I have been going to bed around 3 A.M. and waking up around 1 P.M. for a while now, and the schedule feels as strange as it probably sounds to people who actually have paying jobs. It’s like I never feel all the way awake, walking around with one foot in reality and the other who-knows-where… It sometimes feels like I’m living in a cloud; sometimes, it feels like I’m falling apart a bit. But hey, I’m writing, so I can’t complain.
This Thursday, I will be going back to the elementary school where I worked for three years up until last summer. The sixth grade students will be graduating, and I promised them when I left that I would come back for that. It’s a bit intimidating, because it will be my first time back. Mostly, I’m a bit worried about the teachers’ and staff’s reactions. I hope the principal isn’t still peeved at me for choosing to leave. As for the homeroom teachers, they may just look at me as an intruding outsider, which to be fair, I am now, having given up my teaching crown of thorns. But what outweighs those worries is the graduating kids themselves. I do miss them. God, it’s crazy how life can change Just. Like. That. One day, you’re swarmed with kids who are practically getting in line to tell you that they love you and that you’re a genius (mostly because I could beat all of them at chess) and handsome (lots of brain-washing went in there) and the next day, you’re in your apartment all day typing away at a computer, and you don’t talk to anyone for so long that you almost forget that you have a tongue. Just. Like. That. Anyhow, the kids have been sending me text messages to remind me they’re graduating (my favorite: “I VERY MISS YOU!”), and I will definitely be there, as I very miss them, too. (For some reason, I keep wanting to show up with a fedora and an overcoat, like a mysterious stranger from the past…)
Fortunately, I’m designed to handle solitary confinement better than most, I think, but even I do start to feel a bit stir-crazy at times, so it was good that I actually went out into the world on Sunday and dared to interact with some people. First, I went to an Itaewon coffeehouse for a meeting of a writing club made up of English speakers. The meetings are basically workshops where people post stories or poems on an internet bulletin board in advance and then everybody reads them and people have open discussions on them during the meetings. Since it was my first time showing up, I couldn’t post anything of my own, but still, it was actually pretty energizing to discuss people’s works and hear what other people–a pretty diverse bunch, I was glad to see–have to say and so forth. The next meeting’s in two weeks, and I plan to post the prologue of my novel. It’ll actually be the first time I show my writing (not counting this blog) to other people in… I can’t remember how long. First, it was because I was really protective and sensitive about my work, and then by the time I got over that, I was simply too busy to be doing any writing at all! But now here I am. Just. Like. That.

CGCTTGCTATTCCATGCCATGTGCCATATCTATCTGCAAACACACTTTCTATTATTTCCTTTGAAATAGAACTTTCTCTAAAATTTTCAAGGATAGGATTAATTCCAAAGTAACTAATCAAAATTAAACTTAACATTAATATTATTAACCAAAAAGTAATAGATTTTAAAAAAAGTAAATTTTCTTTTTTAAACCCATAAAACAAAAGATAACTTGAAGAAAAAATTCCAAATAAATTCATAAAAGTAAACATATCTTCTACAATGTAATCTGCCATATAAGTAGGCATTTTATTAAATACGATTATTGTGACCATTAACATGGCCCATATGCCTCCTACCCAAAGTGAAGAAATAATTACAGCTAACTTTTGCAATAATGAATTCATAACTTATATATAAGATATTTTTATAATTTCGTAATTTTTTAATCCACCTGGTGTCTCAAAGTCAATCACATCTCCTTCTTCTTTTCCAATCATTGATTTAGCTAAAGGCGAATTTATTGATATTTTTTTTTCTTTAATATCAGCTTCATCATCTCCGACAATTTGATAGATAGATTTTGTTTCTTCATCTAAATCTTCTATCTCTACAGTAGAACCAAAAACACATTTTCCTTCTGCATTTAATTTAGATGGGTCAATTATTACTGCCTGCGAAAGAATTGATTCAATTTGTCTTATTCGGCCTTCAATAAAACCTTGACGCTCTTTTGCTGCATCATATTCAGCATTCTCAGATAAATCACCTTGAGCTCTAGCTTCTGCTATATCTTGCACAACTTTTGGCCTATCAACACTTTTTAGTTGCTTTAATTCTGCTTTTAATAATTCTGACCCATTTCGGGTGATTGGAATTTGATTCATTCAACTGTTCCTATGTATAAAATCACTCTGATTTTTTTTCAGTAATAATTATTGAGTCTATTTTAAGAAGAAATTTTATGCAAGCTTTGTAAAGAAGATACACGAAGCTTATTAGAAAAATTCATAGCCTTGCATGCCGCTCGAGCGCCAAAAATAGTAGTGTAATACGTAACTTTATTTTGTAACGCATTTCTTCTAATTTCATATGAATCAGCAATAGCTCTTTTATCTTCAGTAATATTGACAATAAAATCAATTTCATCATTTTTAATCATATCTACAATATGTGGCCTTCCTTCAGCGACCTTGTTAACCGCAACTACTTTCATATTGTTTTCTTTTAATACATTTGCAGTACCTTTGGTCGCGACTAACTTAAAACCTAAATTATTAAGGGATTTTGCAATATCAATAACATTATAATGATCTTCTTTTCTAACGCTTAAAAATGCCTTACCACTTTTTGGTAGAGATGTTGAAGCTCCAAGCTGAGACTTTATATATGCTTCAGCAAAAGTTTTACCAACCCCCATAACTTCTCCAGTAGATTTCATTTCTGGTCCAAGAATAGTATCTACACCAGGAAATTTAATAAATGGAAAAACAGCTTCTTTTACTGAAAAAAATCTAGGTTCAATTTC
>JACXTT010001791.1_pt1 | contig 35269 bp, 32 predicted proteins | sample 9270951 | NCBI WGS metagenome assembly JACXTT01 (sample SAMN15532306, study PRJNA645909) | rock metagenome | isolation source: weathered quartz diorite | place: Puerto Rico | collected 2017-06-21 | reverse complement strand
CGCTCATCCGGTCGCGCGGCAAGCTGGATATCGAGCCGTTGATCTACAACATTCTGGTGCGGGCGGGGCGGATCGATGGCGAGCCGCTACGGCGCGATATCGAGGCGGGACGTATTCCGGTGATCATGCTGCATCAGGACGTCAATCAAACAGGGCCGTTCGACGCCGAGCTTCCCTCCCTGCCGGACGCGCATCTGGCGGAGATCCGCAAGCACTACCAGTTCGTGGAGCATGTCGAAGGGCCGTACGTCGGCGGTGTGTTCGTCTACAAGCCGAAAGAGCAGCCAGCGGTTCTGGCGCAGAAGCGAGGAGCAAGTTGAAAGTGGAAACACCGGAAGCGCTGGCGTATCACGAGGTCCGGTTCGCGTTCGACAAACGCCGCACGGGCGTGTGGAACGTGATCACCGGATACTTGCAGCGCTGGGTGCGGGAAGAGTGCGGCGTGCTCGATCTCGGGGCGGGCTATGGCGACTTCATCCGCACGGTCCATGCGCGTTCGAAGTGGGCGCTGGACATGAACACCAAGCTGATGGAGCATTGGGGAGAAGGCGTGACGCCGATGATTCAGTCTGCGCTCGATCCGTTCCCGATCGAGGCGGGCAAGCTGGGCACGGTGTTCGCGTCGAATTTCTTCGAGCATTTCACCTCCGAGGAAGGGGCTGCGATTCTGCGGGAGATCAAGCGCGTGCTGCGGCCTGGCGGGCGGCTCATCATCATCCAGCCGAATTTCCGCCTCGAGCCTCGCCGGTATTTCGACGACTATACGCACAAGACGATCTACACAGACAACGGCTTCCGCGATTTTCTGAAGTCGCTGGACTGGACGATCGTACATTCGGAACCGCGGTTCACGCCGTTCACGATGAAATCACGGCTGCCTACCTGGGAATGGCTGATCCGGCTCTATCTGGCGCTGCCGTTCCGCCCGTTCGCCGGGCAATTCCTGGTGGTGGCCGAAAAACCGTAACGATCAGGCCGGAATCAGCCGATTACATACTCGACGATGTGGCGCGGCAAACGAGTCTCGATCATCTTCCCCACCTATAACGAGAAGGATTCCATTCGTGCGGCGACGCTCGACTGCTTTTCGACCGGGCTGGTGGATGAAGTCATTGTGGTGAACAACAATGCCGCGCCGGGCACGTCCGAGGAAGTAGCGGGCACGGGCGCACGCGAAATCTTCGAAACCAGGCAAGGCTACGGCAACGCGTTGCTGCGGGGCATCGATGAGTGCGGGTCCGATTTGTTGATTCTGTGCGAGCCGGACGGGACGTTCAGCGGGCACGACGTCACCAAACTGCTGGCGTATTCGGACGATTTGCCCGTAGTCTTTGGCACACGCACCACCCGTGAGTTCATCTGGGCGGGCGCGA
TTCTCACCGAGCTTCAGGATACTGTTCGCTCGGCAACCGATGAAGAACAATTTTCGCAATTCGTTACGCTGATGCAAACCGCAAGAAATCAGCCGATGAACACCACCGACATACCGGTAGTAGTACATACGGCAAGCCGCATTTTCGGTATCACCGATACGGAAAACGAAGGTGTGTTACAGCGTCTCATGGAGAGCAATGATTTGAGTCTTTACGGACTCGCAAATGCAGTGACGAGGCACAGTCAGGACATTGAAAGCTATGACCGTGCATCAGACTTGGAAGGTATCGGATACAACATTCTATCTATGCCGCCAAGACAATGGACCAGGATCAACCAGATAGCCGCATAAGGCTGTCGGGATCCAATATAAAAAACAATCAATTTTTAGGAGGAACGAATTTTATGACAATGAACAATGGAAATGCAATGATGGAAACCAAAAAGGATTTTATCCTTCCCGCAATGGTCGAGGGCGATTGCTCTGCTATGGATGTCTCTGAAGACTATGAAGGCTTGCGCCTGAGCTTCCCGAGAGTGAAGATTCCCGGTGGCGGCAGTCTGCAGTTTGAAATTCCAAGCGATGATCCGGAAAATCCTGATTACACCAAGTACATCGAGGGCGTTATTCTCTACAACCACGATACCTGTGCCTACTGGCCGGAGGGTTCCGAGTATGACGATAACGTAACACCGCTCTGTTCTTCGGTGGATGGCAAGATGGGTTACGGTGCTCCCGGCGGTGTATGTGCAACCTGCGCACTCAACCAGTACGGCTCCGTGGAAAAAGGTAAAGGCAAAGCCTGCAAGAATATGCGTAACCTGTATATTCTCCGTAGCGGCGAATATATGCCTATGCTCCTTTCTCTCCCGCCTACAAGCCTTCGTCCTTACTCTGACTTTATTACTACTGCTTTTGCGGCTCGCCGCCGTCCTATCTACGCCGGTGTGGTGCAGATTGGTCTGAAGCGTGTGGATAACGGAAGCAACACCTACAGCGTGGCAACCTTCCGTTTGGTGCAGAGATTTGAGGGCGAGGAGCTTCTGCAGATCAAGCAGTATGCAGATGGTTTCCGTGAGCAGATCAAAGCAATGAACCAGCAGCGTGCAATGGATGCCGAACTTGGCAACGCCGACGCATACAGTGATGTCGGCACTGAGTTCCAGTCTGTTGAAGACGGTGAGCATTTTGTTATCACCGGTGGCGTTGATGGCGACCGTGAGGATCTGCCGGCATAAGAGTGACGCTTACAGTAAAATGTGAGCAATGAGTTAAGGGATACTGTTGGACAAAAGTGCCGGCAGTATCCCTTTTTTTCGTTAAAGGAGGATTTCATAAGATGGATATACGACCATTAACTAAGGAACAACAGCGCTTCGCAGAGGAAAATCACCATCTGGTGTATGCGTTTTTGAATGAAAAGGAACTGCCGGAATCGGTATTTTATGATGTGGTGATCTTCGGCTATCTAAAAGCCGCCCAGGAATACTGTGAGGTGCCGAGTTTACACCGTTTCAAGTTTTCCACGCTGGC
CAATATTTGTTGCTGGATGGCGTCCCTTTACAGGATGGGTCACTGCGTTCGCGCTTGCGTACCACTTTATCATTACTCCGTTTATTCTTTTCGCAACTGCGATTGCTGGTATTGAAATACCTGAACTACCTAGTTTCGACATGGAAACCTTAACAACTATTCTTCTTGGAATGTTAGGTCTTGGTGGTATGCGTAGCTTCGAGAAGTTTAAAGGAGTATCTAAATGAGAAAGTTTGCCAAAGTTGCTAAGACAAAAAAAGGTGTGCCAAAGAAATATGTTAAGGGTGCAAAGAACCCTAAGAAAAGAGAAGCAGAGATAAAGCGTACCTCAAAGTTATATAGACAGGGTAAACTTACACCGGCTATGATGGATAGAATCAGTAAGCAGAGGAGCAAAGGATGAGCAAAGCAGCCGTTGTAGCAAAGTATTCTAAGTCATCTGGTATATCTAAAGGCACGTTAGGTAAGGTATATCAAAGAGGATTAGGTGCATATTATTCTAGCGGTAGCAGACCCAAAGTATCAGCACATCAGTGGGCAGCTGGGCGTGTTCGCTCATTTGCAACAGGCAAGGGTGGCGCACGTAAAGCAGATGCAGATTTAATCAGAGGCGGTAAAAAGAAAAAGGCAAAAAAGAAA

After the writing club meeting, I rushed over to Jongro-3-Ga for choir practice, and I must say, that’s one cool thing about being bi-cultural and (somewhat) bilingual. You can be having an English discussion on a short story one moment and then be gabbing and singing your heart in Korean a short subway ride later. After two hours of singing, the members actually went to a nearby theater to see a Korean movie called “Harmony.” It’s basically a Korean melodrama about female prisoners who decide to form a choir and that ends up changing their outlooks on life. As you can imagine, the story’s fairly predictable (think Lifetime Original Movie), but if there’s anything Korea can serve up better than a steaming bowl of kimchi stew (yum!), it’s melodrama. Oh, trust me on this one, and there’s nothing mellow about it. After two hours of domestic abuse, incest, adultery, attempted suicide, a mother giving up her son for adoption, and a sudden WTF?-inducing death penalty decision, they would’ve needed to cut up a parachute to make enough hankies for us to pass around. The bottom line of the movie was basically, life sucks (especially for women), but music is very nice. Ugh, it’s absolutely manipulative, but boy oh boy, did they drive the point home with an extra-sharp nail…
And speaking of depressing melodrama, what better way to introduce the next band on our Top 101 Countdown: The Cure and their obsession anthem “Lovesong.” They just don’t make dark, Gothic alterna-Gods like they used to. Teenagers in the late 80’s and early 90’s could choose to mope to Depeche Mode, Morrissey (or the Smiths), New Order (or Joy Division), or the Cure. Then the zeitgeist of alternative music shifted from depression to pure anger, and out came the grunge movement. Now? We have Kesha and the Black-Eyed Peas… Hmm… I guess it’s nice that pop music is a lot happier now, but let’s face it, it’s also a whole lot emptier. Bring back the MOPING, I say!!!